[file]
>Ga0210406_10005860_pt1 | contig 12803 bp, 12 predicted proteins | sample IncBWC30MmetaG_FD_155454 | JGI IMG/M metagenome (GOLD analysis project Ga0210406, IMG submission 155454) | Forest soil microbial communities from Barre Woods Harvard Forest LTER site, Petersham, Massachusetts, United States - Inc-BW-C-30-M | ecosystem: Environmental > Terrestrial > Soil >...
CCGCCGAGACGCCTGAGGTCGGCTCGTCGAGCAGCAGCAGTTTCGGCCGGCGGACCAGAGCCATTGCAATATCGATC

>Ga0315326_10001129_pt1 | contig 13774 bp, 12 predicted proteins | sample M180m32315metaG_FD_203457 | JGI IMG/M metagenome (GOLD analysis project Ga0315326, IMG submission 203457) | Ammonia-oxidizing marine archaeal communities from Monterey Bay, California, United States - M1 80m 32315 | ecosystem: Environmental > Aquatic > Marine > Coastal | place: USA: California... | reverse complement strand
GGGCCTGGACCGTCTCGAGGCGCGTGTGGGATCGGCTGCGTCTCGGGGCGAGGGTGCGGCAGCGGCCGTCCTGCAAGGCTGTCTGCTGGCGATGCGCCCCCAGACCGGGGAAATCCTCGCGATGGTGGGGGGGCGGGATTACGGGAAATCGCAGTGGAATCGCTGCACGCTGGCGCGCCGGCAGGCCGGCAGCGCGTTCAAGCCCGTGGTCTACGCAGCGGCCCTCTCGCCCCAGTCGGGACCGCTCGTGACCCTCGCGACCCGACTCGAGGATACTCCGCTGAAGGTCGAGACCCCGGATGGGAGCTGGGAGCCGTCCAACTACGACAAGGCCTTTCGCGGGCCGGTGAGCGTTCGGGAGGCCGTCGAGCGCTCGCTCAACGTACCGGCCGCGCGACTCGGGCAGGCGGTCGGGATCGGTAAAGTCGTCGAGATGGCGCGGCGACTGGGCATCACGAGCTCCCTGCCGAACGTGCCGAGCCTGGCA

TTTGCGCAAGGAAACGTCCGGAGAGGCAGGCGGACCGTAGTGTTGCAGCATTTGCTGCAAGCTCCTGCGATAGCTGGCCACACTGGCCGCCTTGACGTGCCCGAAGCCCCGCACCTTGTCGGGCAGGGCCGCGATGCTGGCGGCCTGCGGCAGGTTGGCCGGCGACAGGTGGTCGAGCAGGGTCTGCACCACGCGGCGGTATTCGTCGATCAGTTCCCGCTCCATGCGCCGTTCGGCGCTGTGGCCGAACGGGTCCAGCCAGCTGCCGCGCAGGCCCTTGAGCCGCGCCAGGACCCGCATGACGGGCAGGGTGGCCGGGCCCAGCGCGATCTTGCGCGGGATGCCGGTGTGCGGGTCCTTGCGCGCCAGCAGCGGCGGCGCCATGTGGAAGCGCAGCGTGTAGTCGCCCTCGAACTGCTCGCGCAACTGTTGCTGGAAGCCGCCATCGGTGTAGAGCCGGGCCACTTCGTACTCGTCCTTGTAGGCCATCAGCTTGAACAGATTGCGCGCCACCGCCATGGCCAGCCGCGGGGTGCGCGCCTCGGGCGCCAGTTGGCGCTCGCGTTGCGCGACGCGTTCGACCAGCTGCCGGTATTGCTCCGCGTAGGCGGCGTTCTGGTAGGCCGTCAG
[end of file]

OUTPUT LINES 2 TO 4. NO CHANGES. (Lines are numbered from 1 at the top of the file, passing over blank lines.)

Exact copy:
CCGCCGAGACGCCTGAGGTCGGCTCGTCGAGCAGCAGCAGTTTCGGCCGGCGGACCAGAGCCATTGCAATATCGATC

>Ga0315326_10001129_pt1 | contig 13774 bp, 12 predicted proteins | sample M180m32315metaG_FD_203457 | JGI IMG/M metagenome (GOLD analysis project Ga0315326, IMG submission 203457) | Ammonia-oxidizing marine archaeal communities from Monterey Bay, California, United States - M1 80m 32315 | ecosystem: Environmental > Aquatic > Marine > Coastal | place: USA: California... | reverse complement strand
GGGCCTGGACCGTCTCGAGGCGCGTGTGGGATCGGCTGCGTCTCGGGGCGAGGGTGCGGCAGCGGCCGTCCTGCAAGGCTGTCTGCTGGCGATGCGCCCCCAGACCGGGGAAATCCTCGCGATGGTGGGGGGGCGGGATTACGGGAAATCGCAGTGGAATCGCTGCACGCTGGCGCGCCGGCAGGCCGGCAGCGCGTTCAAGCCCGTGGTCTACGCAGCGGCCCTCTCGCCCCAGTCGGGACCGCTCGTGACCCTCGCGACCCGACTCGAGGATACTCCGCTGAAGGTCGAGACCCCGGATGGGAGCTGGGAGCCGTCCAACTACGACAAGGCCTTTCGCGGGCCGGTGAGCGTTCGGGAGGCCGTCGAGCGCTCGCTCAACGTACCGGCCGCGCGACTCGGGCAGGCGGTCGGGATCGGTAAAGTCGTCGAGATGGCGCGGCGACTGGGCATCACGAGCTCCCTGCCGAACGTGCCGAGCCTGGCA